As long as I’m trying to unravel all the strands of my disillusionment with church (not to be confused with disillusionment with God, who is anything but disappointing), I’m going to use writing here to try and get something else clear in my mind. If a church is trying to make itself “culturally relevant,” it’s going to have to buy into some values other than those embedded in the postmodernist mindset, but equally at odds with the gospel. The values of slick advertising are an example.
We’re in a capitalistic, media-drenched culture. The buying and selling mindset is more deeply ingrained in us than we can measure or be completely aware of. But when we do uncover evidence of it, we need to face it with the knowledge that it’s “counter-kingdom”–at least, this is the case if we are going to take seriously passages like Jesus’s cleansing of the temple, or God’s invitation in Isaiah 55 to “Come, all you who are thirsty, come to the waters; and you who have no money, come, buy and eat! Come, buy wine and milk without money and without cost. Why spend money on what is not bread, and your labor on what does not satisfy?” Although Jesus was not anti-money (many of his parables used material wealth as evidence of wisdom), it’s clear throughout scripture that redemption is “extra-monetary.” When a spirit of buying and selling enters into our thinking about salvation, it’s evidence of confusion at least (the rich young ruler), wickedness at worst (Simon the sorcerer in Acts 8).
Yet in our culture we’re so steeped in buying and selling we don’t even recognize it half the time. We think of “having” material things, “having” friends, “having” a livelihood or health or even salvation–rather than simply “being” amongst all these aspects of experience.
The American church in my opinion is as steeped in consumer culture as the people it seeks to reach. Recently I left my church of 9 years because it had become rather a crass place. The worship pastor I served under left for another position, and at the first subsequent leadership meeting for the worship ministry, the discussion centered around how to “hook” new church members through worship on Sundays. What type of songs should be played in order to target a certain younger demographic and thereby ensure that the church membership wouldn’t age and dwindle? What should the team look like on the stage? What are other “successful” churches doing? It wasn’t only the youthful interim worship pastor who generated such a discussion, but rather the elders of the church.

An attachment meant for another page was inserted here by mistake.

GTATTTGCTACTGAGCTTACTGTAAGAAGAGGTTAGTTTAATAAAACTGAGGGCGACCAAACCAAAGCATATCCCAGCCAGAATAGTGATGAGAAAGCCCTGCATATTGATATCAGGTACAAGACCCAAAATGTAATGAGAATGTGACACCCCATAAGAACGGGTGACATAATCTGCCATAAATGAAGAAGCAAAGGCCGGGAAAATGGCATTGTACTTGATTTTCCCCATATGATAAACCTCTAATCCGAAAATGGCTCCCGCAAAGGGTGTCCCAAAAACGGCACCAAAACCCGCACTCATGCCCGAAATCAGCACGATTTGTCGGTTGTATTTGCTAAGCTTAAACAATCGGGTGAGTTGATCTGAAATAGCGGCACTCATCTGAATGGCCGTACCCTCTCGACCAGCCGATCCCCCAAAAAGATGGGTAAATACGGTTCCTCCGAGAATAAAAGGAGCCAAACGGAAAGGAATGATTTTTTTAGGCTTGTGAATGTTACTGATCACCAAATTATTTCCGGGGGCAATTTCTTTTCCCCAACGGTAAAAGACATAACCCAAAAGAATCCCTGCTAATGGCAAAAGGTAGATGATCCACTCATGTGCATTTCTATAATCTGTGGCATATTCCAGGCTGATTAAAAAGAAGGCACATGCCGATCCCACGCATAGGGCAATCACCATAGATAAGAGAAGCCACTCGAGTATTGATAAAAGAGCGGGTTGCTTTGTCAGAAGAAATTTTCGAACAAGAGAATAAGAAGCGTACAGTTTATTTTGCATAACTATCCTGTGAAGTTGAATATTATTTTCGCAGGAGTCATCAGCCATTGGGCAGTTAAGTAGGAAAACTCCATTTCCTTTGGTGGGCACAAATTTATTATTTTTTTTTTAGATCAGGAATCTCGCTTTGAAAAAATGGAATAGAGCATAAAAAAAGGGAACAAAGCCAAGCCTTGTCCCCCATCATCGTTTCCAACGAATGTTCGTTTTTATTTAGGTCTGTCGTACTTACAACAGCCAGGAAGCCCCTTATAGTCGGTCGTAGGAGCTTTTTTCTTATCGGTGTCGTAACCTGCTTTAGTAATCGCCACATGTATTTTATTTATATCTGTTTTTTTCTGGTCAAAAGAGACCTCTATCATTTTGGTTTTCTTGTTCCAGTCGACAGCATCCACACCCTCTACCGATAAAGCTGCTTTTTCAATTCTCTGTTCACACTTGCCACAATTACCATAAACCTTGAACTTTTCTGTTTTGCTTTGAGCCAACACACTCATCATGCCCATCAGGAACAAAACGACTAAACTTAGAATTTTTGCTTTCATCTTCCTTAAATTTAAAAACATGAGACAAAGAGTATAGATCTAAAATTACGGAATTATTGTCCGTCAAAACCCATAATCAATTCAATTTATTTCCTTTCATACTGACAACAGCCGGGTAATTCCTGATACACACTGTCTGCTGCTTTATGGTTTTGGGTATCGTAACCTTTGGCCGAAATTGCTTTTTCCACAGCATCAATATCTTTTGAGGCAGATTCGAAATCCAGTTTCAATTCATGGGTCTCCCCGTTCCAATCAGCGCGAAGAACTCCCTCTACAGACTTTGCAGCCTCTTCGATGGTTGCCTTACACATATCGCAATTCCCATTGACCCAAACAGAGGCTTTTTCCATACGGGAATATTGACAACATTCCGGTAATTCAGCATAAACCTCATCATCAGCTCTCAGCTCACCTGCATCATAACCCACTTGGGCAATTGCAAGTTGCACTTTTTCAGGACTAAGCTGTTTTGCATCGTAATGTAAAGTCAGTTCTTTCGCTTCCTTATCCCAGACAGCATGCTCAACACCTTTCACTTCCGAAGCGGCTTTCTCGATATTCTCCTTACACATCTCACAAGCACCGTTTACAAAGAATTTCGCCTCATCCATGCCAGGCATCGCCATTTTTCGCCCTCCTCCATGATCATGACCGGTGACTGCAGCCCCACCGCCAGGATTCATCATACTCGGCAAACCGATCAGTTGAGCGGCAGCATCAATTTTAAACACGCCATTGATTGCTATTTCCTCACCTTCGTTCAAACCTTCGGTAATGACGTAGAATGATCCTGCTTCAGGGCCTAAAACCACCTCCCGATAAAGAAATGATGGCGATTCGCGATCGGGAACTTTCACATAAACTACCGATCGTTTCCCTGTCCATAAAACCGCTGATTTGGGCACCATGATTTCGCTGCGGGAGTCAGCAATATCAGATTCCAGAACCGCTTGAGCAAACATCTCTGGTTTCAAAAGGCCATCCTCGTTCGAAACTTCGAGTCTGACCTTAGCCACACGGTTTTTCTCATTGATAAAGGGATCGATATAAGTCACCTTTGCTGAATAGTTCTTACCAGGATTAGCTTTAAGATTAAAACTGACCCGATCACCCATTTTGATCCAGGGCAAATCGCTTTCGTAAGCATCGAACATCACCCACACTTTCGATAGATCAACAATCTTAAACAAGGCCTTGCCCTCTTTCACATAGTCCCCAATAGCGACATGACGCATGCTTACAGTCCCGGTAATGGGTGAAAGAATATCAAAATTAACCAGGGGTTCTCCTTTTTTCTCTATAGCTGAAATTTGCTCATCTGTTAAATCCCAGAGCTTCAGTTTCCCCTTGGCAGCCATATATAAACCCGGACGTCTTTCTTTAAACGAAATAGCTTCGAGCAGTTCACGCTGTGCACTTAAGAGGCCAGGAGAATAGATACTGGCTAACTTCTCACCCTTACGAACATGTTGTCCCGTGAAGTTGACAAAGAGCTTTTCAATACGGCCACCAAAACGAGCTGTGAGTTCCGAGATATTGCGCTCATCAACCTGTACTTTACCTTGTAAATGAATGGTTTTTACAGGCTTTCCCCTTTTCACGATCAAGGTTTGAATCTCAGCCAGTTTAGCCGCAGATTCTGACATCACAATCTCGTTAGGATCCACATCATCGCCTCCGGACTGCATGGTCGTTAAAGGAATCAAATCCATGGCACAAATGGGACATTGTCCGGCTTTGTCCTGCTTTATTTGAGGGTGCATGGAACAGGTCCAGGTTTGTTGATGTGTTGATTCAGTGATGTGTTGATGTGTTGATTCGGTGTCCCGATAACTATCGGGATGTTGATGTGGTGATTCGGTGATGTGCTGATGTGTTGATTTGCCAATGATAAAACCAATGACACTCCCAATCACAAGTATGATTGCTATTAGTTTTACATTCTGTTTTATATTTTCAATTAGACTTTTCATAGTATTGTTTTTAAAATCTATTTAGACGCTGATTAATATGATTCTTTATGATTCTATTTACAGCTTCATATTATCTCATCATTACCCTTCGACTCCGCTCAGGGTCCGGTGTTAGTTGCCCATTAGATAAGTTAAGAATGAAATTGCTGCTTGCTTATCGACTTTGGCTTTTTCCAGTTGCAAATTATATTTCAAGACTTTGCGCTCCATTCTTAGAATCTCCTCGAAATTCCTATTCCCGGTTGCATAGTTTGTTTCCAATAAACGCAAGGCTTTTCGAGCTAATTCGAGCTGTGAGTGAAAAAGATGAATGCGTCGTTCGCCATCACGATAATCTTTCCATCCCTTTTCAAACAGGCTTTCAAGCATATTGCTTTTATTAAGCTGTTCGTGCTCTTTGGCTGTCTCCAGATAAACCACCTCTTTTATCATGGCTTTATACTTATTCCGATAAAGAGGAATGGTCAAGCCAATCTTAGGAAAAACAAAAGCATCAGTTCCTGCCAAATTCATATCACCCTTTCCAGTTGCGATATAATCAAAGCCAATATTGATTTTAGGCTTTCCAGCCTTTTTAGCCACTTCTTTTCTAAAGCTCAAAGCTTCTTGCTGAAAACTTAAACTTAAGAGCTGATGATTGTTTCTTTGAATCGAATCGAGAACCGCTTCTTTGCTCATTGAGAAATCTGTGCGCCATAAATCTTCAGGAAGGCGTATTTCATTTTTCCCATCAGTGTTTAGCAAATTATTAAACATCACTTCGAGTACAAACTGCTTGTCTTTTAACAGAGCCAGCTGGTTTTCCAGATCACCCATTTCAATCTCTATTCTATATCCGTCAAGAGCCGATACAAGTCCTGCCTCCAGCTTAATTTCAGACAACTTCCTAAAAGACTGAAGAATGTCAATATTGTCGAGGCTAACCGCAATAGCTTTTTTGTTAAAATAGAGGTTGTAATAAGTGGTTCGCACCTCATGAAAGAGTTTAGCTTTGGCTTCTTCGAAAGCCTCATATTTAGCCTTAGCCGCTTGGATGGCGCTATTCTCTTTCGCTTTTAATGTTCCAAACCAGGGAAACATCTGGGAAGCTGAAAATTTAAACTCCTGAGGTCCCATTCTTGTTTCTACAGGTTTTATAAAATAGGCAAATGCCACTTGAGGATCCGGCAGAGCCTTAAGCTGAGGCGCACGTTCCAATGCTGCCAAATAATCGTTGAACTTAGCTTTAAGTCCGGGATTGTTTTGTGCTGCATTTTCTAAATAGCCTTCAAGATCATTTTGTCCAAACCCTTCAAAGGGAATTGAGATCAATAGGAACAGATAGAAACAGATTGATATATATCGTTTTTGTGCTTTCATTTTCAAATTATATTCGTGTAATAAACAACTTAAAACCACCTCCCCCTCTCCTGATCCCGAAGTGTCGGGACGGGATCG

Question: shouldn’t worship be determined by the God we’re worshipping? Why consider how to offer adoration to God in such a way as to guarantee the life of a particular institution? It was a toxic mixing of consumer culture with spiritual life.
Other evidence sometimes presents itself in the leadership structure of a church. An “executive administrator” isn’t all that uncommon, and the position doesn’t involve shepherding but rather “strategy.”
What does strategy have to do with “preaching Jesus Christ”? Paul is painstakingly clear about how unreliable he considers his own education or qualifications as a representative of Christ. Once you’ve obeyed in the usually humble areas of service God sets before you, the more hands-off you can be about what God is trying to do, the better. Strategy is a human phenomenon. I remember attending a church where I lived previously that was embarking on a “strategic prayer” program. Can God be “strategized” into doing anything? It’s not exactly a term that smacks of humility. Rather, it smacks of control and manipulation.
A church governed by the laws of the marketplace is not a safe place for any true seeker, or speaker, of truth. Appearances can be deceiving, and ultimately the veneer is a fragile thing, easily shattered by a single independent thinker. An advertising illusion isn’t meant to be questioned too closely.
Implicit in the advertising culture is the reality that we want to be deceived. But only the truth satisfies, and it rarely looks like the smoothly spun and orchestrated campaign people can create. Sooner or later the essential emptiness of the slick church’s attractive husk becomes palpable, and when it happens, there’s only one place I know of to go: out. And pray like mad that God will guide me to the place He’s got in mind for me.